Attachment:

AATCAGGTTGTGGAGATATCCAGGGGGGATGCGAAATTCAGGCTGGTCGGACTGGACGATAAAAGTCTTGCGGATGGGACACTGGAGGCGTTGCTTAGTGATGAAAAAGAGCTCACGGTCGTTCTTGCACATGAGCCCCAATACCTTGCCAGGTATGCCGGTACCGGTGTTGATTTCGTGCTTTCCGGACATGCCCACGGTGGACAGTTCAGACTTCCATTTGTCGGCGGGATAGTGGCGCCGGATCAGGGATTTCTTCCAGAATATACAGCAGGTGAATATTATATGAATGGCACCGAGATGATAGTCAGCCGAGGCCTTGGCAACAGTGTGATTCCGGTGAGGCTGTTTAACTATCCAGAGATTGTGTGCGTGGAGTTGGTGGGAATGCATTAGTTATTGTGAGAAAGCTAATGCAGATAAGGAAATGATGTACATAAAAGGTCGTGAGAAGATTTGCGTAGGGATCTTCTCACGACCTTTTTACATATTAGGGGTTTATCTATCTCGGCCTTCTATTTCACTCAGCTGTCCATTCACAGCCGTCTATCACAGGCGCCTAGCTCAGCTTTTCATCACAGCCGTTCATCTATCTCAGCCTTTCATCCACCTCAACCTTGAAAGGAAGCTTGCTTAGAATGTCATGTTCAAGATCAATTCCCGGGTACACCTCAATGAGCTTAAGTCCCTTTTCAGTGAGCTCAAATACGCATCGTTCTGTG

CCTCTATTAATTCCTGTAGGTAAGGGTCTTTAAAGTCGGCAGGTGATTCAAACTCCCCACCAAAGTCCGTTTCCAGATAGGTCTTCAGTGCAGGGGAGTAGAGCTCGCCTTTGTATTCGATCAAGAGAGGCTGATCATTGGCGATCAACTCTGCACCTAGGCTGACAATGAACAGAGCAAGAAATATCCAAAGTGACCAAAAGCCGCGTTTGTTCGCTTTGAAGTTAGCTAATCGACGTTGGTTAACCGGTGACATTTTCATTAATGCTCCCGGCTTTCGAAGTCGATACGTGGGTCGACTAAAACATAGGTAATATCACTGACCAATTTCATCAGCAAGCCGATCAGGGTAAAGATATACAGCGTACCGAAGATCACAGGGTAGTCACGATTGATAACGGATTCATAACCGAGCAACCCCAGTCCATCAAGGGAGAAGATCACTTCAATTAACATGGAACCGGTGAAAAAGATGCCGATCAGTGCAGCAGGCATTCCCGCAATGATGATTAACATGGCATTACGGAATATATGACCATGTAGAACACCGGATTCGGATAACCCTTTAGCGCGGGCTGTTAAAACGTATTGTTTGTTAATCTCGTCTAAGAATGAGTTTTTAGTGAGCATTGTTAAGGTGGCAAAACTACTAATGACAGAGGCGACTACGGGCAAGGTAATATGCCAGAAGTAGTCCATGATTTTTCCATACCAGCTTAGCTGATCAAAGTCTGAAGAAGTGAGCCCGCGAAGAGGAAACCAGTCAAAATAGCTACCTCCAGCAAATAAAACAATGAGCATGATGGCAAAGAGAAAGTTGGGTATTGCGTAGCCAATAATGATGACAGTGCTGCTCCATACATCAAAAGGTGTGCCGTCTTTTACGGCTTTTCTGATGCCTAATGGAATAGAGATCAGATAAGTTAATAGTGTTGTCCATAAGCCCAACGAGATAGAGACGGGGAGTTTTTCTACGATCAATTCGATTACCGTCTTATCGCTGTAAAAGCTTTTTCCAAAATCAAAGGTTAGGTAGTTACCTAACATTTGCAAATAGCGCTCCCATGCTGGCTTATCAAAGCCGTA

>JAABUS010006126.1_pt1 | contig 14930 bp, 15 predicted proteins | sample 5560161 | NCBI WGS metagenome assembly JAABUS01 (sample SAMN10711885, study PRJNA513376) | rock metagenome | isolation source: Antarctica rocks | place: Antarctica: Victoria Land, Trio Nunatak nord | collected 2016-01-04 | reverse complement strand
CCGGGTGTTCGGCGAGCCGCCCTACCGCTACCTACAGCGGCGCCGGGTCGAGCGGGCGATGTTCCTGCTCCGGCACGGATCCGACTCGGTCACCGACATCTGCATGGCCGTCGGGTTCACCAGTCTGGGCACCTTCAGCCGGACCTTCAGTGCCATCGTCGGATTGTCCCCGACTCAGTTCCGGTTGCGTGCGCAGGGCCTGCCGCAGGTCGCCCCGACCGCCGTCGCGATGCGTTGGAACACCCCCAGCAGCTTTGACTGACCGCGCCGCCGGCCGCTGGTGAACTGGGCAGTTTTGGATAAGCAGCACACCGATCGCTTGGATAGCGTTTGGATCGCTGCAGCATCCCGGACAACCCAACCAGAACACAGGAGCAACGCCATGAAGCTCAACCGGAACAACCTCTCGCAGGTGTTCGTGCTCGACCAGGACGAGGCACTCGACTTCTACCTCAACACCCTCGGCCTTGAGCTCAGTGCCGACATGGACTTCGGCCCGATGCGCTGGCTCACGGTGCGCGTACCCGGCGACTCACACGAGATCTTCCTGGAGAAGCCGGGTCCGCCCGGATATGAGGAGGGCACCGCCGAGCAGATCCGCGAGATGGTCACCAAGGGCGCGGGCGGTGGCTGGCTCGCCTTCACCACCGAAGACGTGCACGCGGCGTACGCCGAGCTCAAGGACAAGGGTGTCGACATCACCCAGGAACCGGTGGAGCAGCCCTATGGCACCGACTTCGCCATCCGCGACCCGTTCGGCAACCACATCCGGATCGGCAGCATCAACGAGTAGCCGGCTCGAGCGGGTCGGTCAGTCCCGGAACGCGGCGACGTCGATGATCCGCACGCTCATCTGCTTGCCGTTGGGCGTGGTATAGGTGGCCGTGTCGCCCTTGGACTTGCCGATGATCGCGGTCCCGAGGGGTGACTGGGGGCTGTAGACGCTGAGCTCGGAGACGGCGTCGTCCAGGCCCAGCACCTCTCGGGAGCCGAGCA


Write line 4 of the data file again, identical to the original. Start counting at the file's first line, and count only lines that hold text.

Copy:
CCGGGTGTTCGGCGAGCCGCCCTACCGCTACCTACAGCGGCGCCGGGTCGAGCGGGCGATGTTCCTGCTCCGGCACGGATCCGACTCGGTCACCGACATCTGCATGGCCGTCGGGTTCACCAGTCTGGGCACCTTCAGCCGGACCTTCAGTGCCATCGTCGGATTGTCCCCGACTCAGTTCCGGTTGCGTGCGCAGGGCCTGCCGCAGGTCGCCCCGACCGCCGTCGCGATGCGTTGGAACACCCCCAGCAGCTTTGACTGACCGCGCCGCCGGCCGCTGGTGAACTGGGCAGTTTTGGATAAGCAGCACACCGATCGCTTGGATAGCGTTTGGATCGCTGCAGCATCCCGGACAACCCAACCAGAACACAGGAGCAACGCCATGAAGCTCAACCGGAACAACCTCTCGCAGGTGTTCGTGCTCGACCAGGACGAGGCACTCGACTTCTACCTCAACACCCTCGGCCTTGAGCTCAGTGCCGACATGGACTTCGGCCCGATGCGCTGGCTCACGGTGCGCGTACCCGGCGACTCACACGAGATCTTCCTGGAGAAGCCGGGTCCGCCCGGATATGAGGAGGGCACCGCCGAGCAGATCCGCGAGATGGTCACCAAGGGCGCGGGCGGTGGCTGGCTCGCCTTCACCACCGAAGACGTGCACGCGGCGTACGCCGAGCTCAAGGACAAGGGTGTCGACATCACCCAGGAACCGGTGGAGCAGCCCTATGGCACCGACTTCGCCATCCGCGACCCGTTCGGCAACCACATCCGGATCGGCAGCATCAACGAGTAGCCGGCTCGAGCGGGTCGGTCAGTCCCGGAACGCGGCGACGTCGATGATCCGCACGCTCATCTGCTTGCCGTTGGGCGTGGTATAGGTGGCCGTGTCGCCCTTGGACTTGCCGATGATCGCGGTCCCGAGGGGTGACTGGGGGCTGTAGACGCTGAGCTCGGAGACGGCGTCGTCCAGGCCCAGCACCTCTCGGGAGCCGAGCA